America on Friday bid farewell to its 41st president, George H.W. Bush, who departed this realm at age 94 after a lengthy bout with a relatively rare form of Parkinson’s disease. President Donald Trump has marked Bush’s passing by declaring Wednesday a national day of mourning, and that flags on public buildings should fly at half-staff for 30 days.

Our nation should take a moment to come together to commemorate the death of this remarkable, and wholly underappreciated, public servant. We likely will not see his kind again.

First and foremost, Bush was a family man, devoted to Barbara, his loving wife of 73 years who passed away just eight months ago and who shared with him a life of triumph and tragedy. The couple had six children, including one who followed him as president, one who served as Florida’s governor and one taken by leukemia at the tender age of 4.

Bush, a Republican, was upper crust, born and bred among wealthy, New England elites who, in an earlier time, had ruled America politically and culturally. But the privileged upbringing of his generation instilled in Bush a healthy dose of traits we seem to have lost: decency, generosity, sense of duty, dignity, humility, loyalty.

As World War II raged in 1943, 19-year-old George Bush became the youngest fighter pilot in the U.S. Navy’s history. He flew 58 combat missions, including when he was fished from the ocean by a U.S. submarine crew after the Japanese shot down his plane. That day, Bush successfully completed his bombing run, but he was the only American pilot to survive among nine forced to abandon their aircraft. That incident earned Bush the Distinguished Flying Cross, awarded for extraordinary heroism in aviation.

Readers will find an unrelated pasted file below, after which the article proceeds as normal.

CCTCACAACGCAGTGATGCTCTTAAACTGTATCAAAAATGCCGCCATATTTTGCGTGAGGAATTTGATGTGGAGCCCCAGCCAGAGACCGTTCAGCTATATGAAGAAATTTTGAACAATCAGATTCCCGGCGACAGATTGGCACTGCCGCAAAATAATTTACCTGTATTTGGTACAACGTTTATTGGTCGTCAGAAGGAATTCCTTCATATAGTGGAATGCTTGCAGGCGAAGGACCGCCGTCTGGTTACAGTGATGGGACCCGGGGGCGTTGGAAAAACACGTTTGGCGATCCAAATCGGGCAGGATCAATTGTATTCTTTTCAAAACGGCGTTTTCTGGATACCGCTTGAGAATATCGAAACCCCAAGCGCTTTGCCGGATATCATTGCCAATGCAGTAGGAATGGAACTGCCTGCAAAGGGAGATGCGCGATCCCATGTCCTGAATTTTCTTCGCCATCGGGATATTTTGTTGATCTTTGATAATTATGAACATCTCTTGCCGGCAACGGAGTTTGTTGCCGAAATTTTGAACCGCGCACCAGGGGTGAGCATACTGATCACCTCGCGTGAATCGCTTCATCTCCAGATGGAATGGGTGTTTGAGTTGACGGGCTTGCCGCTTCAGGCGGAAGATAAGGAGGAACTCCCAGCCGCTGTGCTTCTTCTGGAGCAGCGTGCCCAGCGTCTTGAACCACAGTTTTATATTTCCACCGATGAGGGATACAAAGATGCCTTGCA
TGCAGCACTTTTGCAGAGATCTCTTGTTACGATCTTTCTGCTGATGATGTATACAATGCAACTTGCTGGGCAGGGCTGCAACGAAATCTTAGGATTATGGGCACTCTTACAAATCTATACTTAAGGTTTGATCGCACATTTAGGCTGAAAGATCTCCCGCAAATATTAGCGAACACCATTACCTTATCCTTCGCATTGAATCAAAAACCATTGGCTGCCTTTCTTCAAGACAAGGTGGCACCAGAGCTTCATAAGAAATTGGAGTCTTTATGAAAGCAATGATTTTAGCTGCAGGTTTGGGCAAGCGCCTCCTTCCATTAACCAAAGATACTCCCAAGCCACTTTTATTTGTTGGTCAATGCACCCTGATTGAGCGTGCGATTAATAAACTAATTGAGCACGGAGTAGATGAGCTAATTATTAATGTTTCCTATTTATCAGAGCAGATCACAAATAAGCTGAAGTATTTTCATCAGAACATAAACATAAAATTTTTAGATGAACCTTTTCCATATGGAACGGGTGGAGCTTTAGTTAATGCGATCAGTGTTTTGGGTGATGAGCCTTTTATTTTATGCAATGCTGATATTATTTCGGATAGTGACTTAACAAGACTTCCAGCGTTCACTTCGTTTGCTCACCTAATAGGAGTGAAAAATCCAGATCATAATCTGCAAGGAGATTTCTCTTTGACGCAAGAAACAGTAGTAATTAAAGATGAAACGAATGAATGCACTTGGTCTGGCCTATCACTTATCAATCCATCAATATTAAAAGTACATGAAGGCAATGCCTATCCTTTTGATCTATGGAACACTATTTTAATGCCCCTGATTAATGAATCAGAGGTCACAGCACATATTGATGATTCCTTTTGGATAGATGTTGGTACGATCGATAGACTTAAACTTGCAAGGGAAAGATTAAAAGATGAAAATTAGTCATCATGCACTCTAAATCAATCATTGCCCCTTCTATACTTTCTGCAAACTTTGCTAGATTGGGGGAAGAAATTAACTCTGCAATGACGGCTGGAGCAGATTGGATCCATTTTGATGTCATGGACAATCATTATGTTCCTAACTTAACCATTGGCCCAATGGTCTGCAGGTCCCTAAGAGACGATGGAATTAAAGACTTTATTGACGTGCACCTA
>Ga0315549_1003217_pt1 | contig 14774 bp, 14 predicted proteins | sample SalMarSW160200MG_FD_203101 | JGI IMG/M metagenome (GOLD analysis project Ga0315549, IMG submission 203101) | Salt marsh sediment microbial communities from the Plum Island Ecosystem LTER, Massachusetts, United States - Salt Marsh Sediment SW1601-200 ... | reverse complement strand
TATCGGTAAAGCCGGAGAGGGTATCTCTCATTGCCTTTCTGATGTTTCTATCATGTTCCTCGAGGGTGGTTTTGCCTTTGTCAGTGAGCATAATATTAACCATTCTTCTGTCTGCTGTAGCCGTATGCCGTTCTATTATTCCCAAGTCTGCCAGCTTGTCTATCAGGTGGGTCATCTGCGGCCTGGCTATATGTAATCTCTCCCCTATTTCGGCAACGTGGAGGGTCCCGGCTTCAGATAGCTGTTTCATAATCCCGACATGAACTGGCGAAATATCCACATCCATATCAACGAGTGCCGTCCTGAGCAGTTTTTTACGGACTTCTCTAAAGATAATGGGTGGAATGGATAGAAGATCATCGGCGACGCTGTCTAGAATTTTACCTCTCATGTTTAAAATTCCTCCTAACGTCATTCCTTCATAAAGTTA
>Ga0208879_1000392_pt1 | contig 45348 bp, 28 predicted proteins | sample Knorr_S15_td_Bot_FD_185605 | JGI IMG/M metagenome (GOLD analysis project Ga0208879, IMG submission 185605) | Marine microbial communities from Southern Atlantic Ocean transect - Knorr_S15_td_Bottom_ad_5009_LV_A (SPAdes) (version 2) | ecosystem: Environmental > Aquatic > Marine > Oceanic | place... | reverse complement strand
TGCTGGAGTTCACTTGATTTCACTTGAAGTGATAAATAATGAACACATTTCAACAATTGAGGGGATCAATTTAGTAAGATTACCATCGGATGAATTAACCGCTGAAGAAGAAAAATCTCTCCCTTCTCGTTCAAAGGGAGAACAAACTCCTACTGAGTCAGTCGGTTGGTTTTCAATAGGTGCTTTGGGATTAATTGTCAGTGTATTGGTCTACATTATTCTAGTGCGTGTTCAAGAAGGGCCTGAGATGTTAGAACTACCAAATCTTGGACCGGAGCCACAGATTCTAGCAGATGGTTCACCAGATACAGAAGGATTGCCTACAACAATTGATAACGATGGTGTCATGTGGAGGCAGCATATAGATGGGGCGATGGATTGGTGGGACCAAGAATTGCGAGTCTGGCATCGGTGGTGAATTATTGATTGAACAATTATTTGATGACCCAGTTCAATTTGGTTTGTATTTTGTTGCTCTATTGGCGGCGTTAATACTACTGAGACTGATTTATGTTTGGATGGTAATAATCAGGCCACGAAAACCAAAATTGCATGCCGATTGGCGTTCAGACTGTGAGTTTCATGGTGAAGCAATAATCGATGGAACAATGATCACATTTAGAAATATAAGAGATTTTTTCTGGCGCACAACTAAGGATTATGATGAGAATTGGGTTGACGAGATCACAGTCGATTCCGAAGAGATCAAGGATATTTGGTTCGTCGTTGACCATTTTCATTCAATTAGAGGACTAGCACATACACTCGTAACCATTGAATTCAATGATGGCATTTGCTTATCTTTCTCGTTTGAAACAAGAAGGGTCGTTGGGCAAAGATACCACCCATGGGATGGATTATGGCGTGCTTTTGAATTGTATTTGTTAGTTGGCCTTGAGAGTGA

After the war, Bush graduated from Yale, but chose to leave New England for the oil fields of central Texas. There, he began building a fortune and in 1964 launched a political career. Bush lost that first campaign for a U.S. Senate seat. But over the next 30 years he established one of the most prestigious resumes for an American politician, becoming arguably the most successful one-term president America ever elected.

Bush led the international military coalition that successfully expelled Iraq’s Saddam Hussein from Kuwait. He won approval for a treaty with the Soviet Union mandating the largest reduction in nuclear weapons in history. He enacted an enhanced Clean Air Act and the Americans With Disabilities Act. He also appointed Clarence Thomas to the U.S. Supreme Court and signed the North American Free Trade Agreement.

Nothing sums up Bush better than his diary entry the night he lost to Clinton: “Be strong, be kind, be generous of spirit, be understanding and let people know how grateful you are. Don’t get even. Comfort the ones I’ve hurt and let down. Say your prayers and ask for God’s understanding and strength. Finish with a smile and some gusto, and do what’s right and finish strong.”

 

A version of this editorial originally appeared in the Lakeland Ledger.